John Lesinski was a Democrat from Dearborn and a supporter of organized labor. Lesinski joined Senator Murray in releasing a statement about the bill adopted by the conference committee. The two legislators lamented the conference committee had “made a bad piece of legislation worse.” “It would be used abroad to discredit American institutions as marking a reactionary, anti-labor trend,” the pair said in their joint statement. It surprised absolutely no one when both Senator Murray and Congressman John Lesinski called for President Truman to veto the Taft-Hartley Bill.

There were already rumors floating throughout that President Harry Truman would veto the labor legislation. William Green, president of the American Federation of Labor, speaking over the Mutual Broadcasting radio network begged the president to veto the bill. Green told his listeners Taft-Hartley would “throw labor-industrial relations into chaos and result in depressing the American standard of living.” The union leader insisted Taft-Hartley “violates the basic freedoms of American workers and seeks to destroy the security and effectiveness of their unions.” Green said the bill also “repudiates and flouts the president’s own recommendations to Congress.” The AFL president reminded his audience during the 1944 Republican National Convention, Senator Robert A. Taft of Ohio had served as chair of its platform committee, which had adopted a plank stating the GOP was “the historical champion of free labor.” “Senator Taft should blush,” Bill Green snapped.

Bob Taft was not blushing at all. The Ohio senator told reporters the bill coming out of the conference committee composed of congressmen and senators was, he believed, satisfactory to all of the 68 senators who had voted for his bill earlier. As Taft likely had suspected, the version of the bill to come out of the conference was somewhat tougher than that originally approved by the United States Senate. In short, the Taft Bill now more closely resembled its companion, the Hartley Bill, in the House. The only real point of contention that had caused a deadlock amongst the conferees had been whether the approximately 250,000 agricultural workers – – – meaning those employed either in canneries or packing industries – – – should be denied the right of collective bargaining as stated by the Wagner Act. The House conferees had wanted the agricultural workers excluded, while senators objected. Unable to reach an agreement, the members had concluded to drop their effort to define “agricultural” employees in the bill.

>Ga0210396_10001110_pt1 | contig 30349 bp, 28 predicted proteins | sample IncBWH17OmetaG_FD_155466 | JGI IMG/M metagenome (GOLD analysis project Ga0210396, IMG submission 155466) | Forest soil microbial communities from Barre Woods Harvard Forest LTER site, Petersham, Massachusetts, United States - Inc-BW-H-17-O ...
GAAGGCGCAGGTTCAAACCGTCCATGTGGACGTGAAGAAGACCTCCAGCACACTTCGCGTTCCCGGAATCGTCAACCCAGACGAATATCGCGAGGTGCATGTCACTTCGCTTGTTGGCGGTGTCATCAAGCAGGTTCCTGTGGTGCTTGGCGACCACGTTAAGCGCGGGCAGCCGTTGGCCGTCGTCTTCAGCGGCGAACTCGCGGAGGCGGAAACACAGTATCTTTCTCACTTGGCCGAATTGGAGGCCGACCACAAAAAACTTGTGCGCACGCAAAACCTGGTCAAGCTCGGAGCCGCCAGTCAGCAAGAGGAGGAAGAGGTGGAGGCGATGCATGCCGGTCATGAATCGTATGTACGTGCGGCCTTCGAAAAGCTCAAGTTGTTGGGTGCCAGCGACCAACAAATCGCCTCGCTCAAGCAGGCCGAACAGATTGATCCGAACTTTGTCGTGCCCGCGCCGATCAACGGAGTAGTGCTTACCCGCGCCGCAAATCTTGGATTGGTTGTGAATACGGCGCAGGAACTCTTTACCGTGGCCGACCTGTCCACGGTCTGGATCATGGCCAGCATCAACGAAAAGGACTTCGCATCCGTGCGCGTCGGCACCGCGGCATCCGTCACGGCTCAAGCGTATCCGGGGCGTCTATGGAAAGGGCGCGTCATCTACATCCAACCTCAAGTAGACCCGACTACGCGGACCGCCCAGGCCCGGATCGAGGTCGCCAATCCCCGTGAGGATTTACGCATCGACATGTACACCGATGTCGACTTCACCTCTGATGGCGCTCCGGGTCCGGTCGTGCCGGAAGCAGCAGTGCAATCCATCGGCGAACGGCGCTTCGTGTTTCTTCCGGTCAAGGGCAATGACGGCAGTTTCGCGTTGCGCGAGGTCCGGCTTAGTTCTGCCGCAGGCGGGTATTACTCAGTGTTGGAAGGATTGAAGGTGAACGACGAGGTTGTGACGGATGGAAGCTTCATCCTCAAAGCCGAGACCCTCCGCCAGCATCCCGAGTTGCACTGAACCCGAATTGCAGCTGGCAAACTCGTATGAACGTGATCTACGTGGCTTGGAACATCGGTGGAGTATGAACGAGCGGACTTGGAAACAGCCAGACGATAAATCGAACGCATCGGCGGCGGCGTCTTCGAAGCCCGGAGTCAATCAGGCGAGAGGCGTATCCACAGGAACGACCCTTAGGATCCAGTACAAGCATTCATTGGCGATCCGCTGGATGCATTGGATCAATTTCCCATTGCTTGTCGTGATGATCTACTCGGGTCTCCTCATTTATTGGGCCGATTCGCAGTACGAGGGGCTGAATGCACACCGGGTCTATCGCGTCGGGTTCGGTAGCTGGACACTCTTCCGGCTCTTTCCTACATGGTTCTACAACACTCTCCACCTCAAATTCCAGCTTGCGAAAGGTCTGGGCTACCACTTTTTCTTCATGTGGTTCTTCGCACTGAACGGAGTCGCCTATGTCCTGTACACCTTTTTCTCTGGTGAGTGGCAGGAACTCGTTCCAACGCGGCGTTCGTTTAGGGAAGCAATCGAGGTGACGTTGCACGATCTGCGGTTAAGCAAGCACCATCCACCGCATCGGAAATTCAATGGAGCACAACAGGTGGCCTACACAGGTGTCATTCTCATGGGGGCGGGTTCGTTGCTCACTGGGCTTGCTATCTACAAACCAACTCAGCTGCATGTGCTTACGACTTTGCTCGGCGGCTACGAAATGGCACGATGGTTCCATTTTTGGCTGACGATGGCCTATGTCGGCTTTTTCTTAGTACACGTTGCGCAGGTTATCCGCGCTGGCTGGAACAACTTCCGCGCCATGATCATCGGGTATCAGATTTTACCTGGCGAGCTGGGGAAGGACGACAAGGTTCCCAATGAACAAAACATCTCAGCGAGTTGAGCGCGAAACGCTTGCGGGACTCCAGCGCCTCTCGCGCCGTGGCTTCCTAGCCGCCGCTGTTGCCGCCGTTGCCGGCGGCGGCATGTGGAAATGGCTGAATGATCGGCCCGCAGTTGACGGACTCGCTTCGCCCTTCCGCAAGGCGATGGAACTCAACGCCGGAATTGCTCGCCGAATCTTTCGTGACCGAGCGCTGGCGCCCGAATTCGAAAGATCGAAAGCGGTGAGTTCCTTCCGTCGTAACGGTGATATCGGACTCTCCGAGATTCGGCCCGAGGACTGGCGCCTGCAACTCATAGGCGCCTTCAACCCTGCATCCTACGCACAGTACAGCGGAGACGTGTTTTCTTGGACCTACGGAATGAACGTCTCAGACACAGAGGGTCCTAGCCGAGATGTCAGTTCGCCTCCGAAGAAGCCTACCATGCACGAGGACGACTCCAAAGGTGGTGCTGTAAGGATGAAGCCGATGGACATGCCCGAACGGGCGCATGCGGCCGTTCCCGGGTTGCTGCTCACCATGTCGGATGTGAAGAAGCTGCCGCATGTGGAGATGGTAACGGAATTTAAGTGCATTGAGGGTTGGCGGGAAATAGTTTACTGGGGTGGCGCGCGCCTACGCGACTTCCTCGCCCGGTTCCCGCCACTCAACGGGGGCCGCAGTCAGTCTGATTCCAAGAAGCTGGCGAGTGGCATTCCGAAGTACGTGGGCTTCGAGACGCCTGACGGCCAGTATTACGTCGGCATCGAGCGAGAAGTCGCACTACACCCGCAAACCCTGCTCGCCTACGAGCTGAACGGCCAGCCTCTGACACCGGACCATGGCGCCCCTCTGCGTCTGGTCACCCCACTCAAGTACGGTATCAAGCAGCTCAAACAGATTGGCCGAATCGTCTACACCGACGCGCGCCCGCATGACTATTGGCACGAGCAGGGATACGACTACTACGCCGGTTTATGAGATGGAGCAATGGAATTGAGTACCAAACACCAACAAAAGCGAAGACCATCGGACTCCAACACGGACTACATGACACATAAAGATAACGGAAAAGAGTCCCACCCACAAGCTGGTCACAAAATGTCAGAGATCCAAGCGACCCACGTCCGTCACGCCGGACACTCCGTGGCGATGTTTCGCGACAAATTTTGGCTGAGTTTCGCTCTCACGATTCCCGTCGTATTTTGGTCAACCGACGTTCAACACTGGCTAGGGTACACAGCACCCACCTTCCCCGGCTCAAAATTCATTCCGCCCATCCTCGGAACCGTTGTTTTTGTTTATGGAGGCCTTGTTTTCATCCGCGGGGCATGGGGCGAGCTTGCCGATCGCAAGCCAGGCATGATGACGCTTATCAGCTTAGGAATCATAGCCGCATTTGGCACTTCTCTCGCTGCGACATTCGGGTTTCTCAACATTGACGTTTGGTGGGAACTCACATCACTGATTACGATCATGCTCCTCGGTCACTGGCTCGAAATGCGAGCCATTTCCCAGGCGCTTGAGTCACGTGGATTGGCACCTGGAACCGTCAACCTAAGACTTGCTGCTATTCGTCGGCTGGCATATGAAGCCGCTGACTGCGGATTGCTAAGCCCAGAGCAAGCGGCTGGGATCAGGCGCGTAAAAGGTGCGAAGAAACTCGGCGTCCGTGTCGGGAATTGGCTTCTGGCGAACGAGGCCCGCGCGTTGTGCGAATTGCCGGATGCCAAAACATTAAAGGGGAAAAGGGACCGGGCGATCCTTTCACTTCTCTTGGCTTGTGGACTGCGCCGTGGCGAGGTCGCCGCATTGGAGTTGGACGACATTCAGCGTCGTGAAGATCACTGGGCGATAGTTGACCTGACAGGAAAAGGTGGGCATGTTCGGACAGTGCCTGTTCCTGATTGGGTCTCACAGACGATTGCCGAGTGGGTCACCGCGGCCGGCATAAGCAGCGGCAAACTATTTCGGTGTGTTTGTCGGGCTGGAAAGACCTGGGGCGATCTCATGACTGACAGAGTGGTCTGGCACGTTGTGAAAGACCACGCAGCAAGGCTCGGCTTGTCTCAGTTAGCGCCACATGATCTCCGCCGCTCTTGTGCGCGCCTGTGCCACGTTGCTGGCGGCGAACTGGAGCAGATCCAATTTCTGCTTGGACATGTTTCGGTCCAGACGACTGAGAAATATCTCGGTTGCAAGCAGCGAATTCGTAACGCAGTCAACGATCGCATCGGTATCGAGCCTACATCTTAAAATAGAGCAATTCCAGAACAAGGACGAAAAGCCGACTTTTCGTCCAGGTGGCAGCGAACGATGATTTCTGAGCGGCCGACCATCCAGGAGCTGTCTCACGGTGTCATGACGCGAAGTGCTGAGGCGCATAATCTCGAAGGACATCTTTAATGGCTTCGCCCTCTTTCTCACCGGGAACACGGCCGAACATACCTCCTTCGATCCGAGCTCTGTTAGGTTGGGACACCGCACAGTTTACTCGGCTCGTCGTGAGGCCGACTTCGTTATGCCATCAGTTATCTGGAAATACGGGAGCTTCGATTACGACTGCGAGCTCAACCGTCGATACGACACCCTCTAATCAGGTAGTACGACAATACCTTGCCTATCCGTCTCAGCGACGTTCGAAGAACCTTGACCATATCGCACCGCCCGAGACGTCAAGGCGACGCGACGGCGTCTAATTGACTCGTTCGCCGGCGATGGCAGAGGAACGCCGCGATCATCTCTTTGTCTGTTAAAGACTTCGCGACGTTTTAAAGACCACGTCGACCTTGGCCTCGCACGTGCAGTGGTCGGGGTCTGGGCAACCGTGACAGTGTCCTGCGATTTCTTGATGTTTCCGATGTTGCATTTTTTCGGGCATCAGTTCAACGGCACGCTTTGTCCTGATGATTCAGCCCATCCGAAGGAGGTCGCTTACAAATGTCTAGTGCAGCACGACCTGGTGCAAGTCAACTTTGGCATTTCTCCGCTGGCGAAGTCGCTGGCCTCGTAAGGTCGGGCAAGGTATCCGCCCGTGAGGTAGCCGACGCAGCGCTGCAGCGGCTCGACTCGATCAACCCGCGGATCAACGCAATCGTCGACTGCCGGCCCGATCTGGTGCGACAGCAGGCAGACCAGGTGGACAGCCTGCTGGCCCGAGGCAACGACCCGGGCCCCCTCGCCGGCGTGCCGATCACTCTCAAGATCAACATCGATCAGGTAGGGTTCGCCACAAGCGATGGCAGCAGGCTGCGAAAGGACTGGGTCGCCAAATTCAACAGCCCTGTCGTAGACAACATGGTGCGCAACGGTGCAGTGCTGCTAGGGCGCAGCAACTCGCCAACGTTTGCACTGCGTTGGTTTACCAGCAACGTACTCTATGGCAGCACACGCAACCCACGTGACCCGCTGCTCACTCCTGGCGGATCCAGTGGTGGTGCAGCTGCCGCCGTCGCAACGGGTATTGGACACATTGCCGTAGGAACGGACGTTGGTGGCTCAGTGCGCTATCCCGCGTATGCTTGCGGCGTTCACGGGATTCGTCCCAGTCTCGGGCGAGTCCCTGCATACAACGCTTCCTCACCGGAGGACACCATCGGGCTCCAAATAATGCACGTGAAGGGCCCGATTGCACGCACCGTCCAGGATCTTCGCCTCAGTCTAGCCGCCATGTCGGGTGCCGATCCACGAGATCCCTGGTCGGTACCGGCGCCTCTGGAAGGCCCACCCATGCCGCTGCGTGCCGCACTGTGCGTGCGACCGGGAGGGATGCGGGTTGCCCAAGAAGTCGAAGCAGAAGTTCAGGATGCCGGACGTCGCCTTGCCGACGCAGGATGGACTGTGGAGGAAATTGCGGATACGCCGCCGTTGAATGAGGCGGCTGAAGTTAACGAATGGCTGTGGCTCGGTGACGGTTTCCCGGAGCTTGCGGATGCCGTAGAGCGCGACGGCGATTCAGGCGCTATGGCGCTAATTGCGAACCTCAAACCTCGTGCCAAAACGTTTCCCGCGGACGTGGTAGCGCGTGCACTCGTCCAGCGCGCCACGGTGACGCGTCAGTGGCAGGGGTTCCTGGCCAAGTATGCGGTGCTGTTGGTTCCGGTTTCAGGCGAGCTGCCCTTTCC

Certainly public sentiment had been stirred up to the boiling point with the depravations imposed by the Second World War, the loss of blood and treasure imposed upon the “Greatest Generation” of Americans. The seemingly continuous labor unrest had resulted in further inconveniences for a public who had simply had enough. Indeed, that was the very slogan used by Carroll Reece’s RNC during the 1946 congressional elections, “Had Enough?”